The Corner

Agreeing to Make an Agreement

When President Obama met with Russian president Dmitry Medvedev earlier today, they agreed to negotiate a treaty to reduce arms: 

As leaders of the two largest nuclear weapons states, we agreed to work together to fulfill our obligations under Article VI of the Treaty on Non-Proliferation of Nuclear Weapons (NPT) and demonstrate leadership in reducing the number of nuclear weapons in the world,” a joint statement read. “We committed our two countries to achieving a nuclear free world, while recognizing that this long-term goal will require a new emphasis on arms control and conflict resolution measures, and their full implementation by all concerned nations. We agreed to pursue new and verifiable reductions in our strategic offensive arsenals in a step-by-step process, beginning by replacing the Strategic Arms Reduction Treaty with a new, legally-binding treaty.”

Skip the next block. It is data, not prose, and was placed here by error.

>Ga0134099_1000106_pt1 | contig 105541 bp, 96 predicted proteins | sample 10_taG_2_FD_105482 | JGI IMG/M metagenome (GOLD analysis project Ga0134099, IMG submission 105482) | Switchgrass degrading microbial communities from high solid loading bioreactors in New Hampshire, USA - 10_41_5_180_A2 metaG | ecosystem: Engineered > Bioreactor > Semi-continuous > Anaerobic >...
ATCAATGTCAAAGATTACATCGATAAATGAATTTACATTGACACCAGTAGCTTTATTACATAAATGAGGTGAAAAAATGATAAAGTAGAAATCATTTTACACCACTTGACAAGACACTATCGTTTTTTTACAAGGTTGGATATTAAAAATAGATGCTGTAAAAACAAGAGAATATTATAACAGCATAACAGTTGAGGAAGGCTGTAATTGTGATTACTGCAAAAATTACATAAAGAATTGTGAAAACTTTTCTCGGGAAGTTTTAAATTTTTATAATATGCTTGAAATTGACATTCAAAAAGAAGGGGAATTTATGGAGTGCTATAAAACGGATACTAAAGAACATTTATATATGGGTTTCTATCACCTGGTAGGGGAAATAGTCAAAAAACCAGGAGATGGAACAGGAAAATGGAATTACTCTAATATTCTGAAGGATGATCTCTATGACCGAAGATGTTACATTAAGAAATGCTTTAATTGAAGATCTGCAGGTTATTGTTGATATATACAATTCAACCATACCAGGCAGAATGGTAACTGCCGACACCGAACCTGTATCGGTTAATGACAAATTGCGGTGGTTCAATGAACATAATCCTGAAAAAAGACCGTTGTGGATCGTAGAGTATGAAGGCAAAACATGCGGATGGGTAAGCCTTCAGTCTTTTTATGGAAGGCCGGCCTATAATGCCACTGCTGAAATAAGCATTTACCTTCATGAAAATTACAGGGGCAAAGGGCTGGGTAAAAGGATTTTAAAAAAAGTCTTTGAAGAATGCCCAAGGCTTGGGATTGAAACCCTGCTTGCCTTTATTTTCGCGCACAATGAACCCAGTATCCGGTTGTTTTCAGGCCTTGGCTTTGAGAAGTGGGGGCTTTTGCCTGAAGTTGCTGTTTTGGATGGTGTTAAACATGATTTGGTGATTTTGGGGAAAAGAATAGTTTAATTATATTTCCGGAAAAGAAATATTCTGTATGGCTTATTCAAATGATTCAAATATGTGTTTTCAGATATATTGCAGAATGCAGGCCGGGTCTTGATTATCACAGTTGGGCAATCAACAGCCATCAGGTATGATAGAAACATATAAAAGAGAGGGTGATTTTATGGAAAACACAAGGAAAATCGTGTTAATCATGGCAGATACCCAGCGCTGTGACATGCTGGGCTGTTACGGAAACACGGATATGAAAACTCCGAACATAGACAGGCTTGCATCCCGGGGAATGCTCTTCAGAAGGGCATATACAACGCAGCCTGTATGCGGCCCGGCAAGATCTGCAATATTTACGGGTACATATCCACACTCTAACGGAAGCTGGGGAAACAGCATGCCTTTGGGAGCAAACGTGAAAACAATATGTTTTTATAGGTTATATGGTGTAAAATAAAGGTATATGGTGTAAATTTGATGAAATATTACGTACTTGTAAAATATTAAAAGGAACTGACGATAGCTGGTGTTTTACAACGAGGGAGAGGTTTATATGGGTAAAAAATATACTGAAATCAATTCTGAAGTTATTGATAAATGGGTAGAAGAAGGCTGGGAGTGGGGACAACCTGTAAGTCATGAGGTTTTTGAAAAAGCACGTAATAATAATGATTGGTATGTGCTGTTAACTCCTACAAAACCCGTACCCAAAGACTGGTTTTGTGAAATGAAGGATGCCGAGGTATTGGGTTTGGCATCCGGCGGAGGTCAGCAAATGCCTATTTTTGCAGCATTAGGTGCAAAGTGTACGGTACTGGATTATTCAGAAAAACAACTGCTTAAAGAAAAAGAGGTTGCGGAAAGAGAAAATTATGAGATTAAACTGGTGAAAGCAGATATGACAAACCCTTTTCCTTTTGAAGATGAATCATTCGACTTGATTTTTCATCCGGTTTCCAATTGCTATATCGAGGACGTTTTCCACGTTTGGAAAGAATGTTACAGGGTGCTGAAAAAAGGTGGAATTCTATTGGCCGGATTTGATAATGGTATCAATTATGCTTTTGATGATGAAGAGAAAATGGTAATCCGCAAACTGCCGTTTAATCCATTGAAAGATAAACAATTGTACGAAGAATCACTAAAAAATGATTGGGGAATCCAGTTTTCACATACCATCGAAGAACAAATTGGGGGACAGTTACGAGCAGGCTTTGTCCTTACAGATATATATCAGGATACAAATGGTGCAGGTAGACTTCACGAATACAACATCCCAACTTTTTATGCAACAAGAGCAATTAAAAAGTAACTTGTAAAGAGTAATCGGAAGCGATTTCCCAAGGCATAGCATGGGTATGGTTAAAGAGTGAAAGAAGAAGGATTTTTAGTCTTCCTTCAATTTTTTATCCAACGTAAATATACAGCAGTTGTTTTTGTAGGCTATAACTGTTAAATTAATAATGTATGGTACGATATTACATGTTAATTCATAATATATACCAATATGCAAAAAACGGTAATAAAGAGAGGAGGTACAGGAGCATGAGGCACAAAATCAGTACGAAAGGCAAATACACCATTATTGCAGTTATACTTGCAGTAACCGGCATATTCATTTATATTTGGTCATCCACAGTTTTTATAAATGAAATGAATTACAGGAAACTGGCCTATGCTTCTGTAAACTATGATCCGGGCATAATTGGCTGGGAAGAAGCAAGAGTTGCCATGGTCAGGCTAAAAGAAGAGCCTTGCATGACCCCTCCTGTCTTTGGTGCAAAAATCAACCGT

David Satter, a senior fellow at the Hudson Institute and a visiting scholar at the Johns Hopkins University School of Advanced International Studies tells “The Corner”: ”I think that new — and, of necessity, extremely rushed — arms-control negotiations are a concession to Russian vanity and nothing in Russian behavior justifies it. Moreover, by agreeing to these negotiations under existing circumstances we actually reinforce the imperialist mentality with which we will then have to deal.”

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